Basic Employment Laws

Basic Employment Laws

It is important for foreigners setting up a business in Thailand , managing one or working for one to familiarise themselves with the Kingdom’s basic business laws.

 Here are some of the key points to bear in mind. It would also be wise to keep a comprehensive copy of employment laws at hand in the event a situation or dispute arises.

Working hours

In general, the working day should not exceed 8 hours per day and should not exceed 48 hours per week.

The exception to this is for those employees working in an environment that is prescribed by Ministerial Regulations as being potentially harmful to their health or safety. These employees should not exceed 7 hours work per day or more than 42 hours per week.


An employee is entitled to at least one day off per week. The interval between weekly holidays shall be no longer than 6 days

The specific day for weekly holiday can be agreed in advance between the employee and employer.

There are exceptions to this rule for those working in the hotel, transport, and forestry sectors as well as those working in remote areas or other work prescribed in Ministerial Regulations. In these instances, with an agreement between employer and employee, weekly holidays can be accumulated and taken at a later time, but over no longer a period than 4 consecutive weeks.

National holidays

An employee is entitled to not less than 13 days national holiday per annum and when a national holiday falls on a weekend the following working day shall be granted as a holiday. Basic pay shall be given for these holidays

Annual vacation

Any employee who has worked continuously for 1 full year is entitled to an annual vacation of not less than six working days. They are also entitled to full basic pay during this vacation.

Any employer can grant an annual vacation on a pro-rata basis for any employee who has worked for less than one year.

Sick Leave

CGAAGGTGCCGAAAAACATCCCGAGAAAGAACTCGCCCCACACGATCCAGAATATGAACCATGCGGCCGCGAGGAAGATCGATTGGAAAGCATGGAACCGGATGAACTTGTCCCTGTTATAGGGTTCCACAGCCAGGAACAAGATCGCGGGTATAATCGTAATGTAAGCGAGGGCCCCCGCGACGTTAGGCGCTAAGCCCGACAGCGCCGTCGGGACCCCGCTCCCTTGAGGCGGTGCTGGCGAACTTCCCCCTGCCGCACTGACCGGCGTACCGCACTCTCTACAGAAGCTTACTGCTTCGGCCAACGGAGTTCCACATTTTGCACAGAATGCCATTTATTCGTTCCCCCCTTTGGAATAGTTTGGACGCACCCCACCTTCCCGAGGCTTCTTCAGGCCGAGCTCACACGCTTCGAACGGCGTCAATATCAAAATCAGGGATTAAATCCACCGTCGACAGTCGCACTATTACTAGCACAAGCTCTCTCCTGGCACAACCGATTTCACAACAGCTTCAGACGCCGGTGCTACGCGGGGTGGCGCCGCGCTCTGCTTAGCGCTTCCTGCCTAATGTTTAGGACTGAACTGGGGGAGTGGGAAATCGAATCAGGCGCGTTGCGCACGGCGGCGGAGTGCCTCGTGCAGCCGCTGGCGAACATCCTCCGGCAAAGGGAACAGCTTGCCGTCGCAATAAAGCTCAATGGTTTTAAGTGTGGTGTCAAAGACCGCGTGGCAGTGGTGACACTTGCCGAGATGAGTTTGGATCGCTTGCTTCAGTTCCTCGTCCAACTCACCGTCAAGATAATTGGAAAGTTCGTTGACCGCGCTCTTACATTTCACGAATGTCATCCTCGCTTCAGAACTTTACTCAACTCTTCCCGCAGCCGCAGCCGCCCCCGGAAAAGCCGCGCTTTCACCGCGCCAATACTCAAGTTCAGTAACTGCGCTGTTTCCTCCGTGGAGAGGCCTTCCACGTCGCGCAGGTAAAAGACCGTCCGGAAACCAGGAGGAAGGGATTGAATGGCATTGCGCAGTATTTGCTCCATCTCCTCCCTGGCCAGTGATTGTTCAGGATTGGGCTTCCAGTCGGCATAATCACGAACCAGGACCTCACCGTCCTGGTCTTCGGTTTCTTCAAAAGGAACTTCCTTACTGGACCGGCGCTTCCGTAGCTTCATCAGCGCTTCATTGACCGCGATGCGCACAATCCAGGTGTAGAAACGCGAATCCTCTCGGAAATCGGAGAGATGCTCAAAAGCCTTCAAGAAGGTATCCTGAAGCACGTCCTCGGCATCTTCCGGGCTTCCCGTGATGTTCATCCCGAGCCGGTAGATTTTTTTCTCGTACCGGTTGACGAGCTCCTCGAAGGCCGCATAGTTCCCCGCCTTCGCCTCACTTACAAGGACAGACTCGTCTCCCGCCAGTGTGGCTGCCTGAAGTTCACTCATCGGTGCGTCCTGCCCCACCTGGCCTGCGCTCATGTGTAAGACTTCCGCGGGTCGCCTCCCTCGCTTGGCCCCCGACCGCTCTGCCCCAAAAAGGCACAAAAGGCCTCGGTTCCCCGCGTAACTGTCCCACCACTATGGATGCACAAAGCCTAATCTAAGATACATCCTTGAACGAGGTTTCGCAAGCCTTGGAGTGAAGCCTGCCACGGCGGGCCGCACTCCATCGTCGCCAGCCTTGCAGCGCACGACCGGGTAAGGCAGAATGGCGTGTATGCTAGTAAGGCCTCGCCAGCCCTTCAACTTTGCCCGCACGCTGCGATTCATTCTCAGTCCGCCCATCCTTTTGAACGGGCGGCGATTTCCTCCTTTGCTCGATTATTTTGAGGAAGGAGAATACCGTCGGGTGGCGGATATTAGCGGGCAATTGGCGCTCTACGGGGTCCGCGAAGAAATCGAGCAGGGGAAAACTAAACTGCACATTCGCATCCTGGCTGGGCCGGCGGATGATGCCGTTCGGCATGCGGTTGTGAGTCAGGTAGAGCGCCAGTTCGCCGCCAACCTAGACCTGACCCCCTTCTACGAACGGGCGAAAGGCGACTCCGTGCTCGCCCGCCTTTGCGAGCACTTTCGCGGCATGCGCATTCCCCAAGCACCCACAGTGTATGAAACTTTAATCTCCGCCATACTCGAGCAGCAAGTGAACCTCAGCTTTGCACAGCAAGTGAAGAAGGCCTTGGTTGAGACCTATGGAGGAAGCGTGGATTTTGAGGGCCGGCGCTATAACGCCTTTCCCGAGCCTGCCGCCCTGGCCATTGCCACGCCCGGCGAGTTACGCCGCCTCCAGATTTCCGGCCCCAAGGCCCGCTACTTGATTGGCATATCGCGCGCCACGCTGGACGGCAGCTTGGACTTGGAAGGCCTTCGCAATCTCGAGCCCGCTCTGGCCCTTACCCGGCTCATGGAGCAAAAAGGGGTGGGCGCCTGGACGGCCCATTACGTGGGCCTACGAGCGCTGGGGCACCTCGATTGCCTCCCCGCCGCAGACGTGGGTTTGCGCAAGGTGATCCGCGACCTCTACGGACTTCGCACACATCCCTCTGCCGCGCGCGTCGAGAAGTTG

As for sick leave under Section 32, employees are entitled to leave as long as they are actually sick. If they are sick and take leave for 3 or more days that is a working day, a medical certificate must be presented. If in the event that it cannot be shown, the employee shall explain to the employer. The employer pays wages on sick days equal to wages on working days, throughout the leave period, but not more than 30 days/year

Under Section 57, any employer who fails to comply with Section 57 shall be liable to a fine of not more than 20,000 baht under Section 146. Therefore, sick leave must also be made legal labour law. In some cases, we still receive the same wages.

Maternity Leave

Under Section 41, a pregnant female employee Have the right to maternity leave of not more than 98 days/year. Submit an application for maternity leave in advance with a medical certificate requiring employers to pay wages on maternity leave equal to wages on working days throughout the leave period, not exceeding 45 days (Section 59 ) Any employer who fails to comply with Section 59 shall be liable to a fine not exceeding 20,000 baht (Section 146).


Severance Pay

Severance pay will be due to an employee who has worked for at least 120 days and has been made redundant.

If an employee is fired with cause, with appropriate warnings and notices issued then no severance pay is due.

  • Work for 120 days but less than 1 year, receive 30 days of severance pay
  • Work for 1 year but less than 3 years, receive 90 days of severance pay
  • Work for 3 years but not for 6 years, receive 180 days of severance pay
  • Work for 6 years but not 10 years, receive 240 days of severance pay
  • Work for 10 years but not complete 20 years, receive 300 days of severance pay
  • Work for more than 20 years and receive 400 days of severance pay


Laws should be adhered to

It is important that both employer and employees understand the basic employment laws and abide by them. But, to use an analogy: A happy ship is an efficient ship.

Keep your employees happy, make it clear to everyone who is boss and treat colleagues as you would expect to be treated. By achieving this balance, it will surely produce a more productive working environment and encourage everyone to go that extra mile for the good of the company.

In conclusion, labour laws are beneficial to workers and employers so that neither side can take advantage of each other. Especially in the department of employees who may risk working for free. If any company does not comply with the labour law, it is considered an offence and will be punished appropriately. Therefore, everyone should be aware of the law. When something happens, employees are able to visit the department of labour who will, if appropriate, support the employee in receiving any compensation or salaries that they are entitled to.

Recent Posts
Thai labour laws provide a legal framework to protect the rights and interests of employees and employers in Thailand.
Jul 27 2023
Thailand offers a Family Visit Visa (also known as the Non-Immigrant O Visa) that allows individuals to visit their family members who are Thai nationals or foreign residents in Thailand.
Jul 27 2023
This extension allows individuals to remain in the country for an additional week beyond their original permitted duration of stay.
© 2024. All Rights Reserved. Created and run by AWcode